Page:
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Uptake and resistance: The rural poor and user-pays agricultural extension in Malawi

Spencer, R., Mthinda, C., Masangano, C., Boyd, D. and Davis, J.K. (2018) Uptake and resistance: The rural poor and user-pays agricultural extension in Malawi. World Development Perspectives, 9 . pp. 48-55.

Link to Published Version: http://dx.doi.org/10.1016/j.wdp.2018.04.005
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Abstract

The shift to pluralistic agricultural extension services in Malawi sets the context for this article's focus on the private service provider (PSP) delivery model. The role of the PSP, the alacrity and resistance of smallholder farmers to pay for PSP services, and the challenges experienced in implementing this user-pays approach are examined. We draw on the analytic framework of credibility, salience and legitimacy as germane to understanding uptake and resistance to the PSP model. This article is based on empirical data from a longitudinal qualitative study. Interviews with approximately 50 PSPs and nearly 100 stakeholders from the public, private and non governmental sectors across Malawi were supplemented with focus group discussions with 30 farmer groups in Malawi representing close to 600 smallholders. The results reveal the complexity of shifting to a user-pays system and that PSPs play important roles in delivering services that respond to farmers’ needs. What we are finding in this ongoing research is the uptake by smallholder farmers of the user-pays approach is more likely when all three characteristics of the framework for uptake are attended to – credibility, salience and legitimacy. This article compliments the extant, largely quantitative, literature on willingness to pay by qualitatively teasing out the nuances of farmers’ responses to a user-pays approach in order to explore acts of alacrity and resistance. The findings highlight some practical challenges for agricultural advisory service providers to operationalise the user-pays principle in the Malawi agricultural extension policy. This original empirical research adds to the discourse on farmer development processes. It provides an important example to be learned from in seeking to improve plurality in agricultural extension in sub-Saharan Africa.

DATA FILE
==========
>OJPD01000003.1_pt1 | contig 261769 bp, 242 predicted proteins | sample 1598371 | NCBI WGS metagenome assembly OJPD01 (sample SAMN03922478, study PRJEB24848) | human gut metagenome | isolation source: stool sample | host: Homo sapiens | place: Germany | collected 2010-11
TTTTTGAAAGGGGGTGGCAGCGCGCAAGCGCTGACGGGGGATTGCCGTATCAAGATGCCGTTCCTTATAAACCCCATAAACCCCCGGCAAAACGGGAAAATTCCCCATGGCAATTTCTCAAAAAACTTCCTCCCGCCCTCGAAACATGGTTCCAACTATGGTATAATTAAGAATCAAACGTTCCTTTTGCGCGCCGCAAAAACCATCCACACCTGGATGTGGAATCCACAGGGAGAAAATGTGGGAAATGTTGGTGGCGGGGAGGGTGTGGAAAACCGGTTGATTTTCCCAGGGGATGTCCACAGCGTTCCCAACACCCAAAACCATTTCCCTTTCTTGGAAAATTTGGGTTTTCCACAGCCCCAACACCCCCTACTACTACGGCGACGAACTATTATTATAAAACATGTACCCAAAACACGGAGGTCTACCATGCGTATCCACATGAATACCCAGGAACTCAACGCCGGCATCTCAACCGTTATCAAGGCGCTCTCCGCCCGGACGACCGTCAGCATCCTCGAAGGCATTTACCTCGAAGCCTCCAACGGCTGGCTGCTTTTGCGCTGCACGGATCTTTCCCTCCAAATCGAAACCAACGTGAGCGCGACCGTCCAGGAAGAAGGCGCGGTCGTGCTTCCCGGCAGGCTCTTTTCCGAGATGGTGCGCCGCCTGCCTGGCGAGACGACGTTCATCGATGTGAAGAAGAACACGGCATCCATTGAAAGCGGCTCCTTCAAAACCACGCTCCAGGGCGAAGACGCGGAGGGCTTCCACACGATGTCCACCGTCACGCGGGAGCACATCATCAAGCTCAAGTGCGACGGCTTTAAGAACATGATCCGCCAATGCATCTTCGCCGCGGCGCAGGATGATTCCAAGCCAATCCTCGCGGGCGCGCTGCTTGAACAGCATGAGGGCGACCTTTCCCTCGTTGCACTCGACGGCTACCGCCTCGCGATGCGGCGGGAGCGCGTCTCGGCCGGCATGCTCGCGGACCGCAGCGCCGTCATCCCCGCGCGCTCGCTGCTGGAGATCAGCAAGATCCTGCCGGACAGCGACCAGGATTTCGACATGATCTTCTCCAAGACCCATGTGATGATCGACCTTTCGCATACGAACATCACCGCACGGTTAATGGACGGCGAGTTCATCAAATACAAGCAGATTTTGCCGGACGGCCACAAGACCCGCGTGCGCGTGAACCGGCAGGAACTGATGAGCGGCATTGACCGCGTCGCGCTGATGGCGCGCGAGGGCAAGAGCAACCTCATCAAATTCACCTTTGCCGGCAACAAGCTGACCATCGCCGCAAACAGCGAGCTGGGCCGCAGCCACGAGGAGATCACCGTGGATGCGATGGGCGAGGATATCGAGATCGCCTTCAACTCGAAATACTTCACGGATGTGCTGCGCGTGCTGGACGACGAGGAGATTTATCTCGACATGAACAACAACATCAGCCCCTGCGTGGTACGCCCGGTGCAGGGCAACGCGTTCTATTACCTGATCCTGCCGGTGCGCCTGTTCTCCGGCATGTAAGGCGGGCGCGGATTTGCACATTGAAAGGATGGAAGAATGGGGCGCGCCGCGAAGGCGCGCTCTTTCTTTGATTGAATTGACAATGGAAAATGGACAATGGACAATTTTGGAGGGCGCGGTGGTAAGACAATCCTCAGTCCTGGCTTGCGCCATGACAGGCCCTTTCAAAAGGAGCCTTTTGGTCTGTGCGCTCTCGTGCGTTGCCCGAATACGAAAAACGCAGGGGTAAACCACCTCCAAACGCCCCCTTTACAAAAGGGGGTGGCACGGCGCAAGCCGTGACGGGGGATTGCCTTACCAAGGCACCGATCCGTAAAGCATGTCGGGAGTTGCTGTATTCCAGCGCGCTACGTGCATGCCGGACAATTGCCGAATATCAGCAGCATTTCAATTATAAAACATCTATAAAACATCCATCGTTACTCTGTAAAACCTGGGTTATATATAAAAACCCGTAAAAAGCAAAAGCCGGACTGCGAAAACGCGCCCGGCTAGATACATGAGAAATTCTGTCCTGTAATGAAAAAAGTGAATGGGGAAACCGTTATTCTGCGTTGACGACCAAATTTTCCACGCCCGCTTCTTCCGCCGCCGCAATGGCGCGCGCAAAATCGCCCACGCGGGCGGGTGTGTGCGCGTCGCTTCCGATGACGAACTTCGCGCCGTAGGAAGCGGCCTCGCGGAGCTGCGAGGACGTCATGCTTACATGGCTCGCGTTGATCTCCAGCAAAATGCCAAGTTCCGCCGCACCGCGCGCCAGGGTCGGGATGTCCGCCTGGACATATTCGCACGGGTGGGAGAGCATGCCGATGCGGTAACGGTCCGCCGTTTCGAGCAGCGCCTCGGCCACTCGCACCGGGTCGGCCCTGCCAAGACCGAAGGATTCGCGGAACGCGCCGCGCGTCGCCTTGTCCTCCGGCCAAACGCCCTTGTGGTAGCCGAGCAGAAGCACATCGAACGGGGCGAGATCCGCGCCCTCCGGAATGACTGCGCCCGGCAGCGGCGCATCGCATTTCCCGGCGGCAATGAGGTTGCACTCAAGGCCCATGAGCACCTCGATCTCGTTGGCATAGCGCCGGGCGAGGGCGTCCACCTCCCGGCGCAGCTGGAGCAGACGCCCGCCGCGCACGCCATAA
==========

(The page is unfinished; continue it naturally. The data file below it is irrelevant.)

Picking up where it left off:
Publication Type: Journal Article
Murdoch Affiliation: Centre for Responsible Citizenship and Sustainability
Publisher: Elsevier Ltd
Copyright: © 2018
URI: http://researchrepository.murdoch.edu.au/id/eprint/40850
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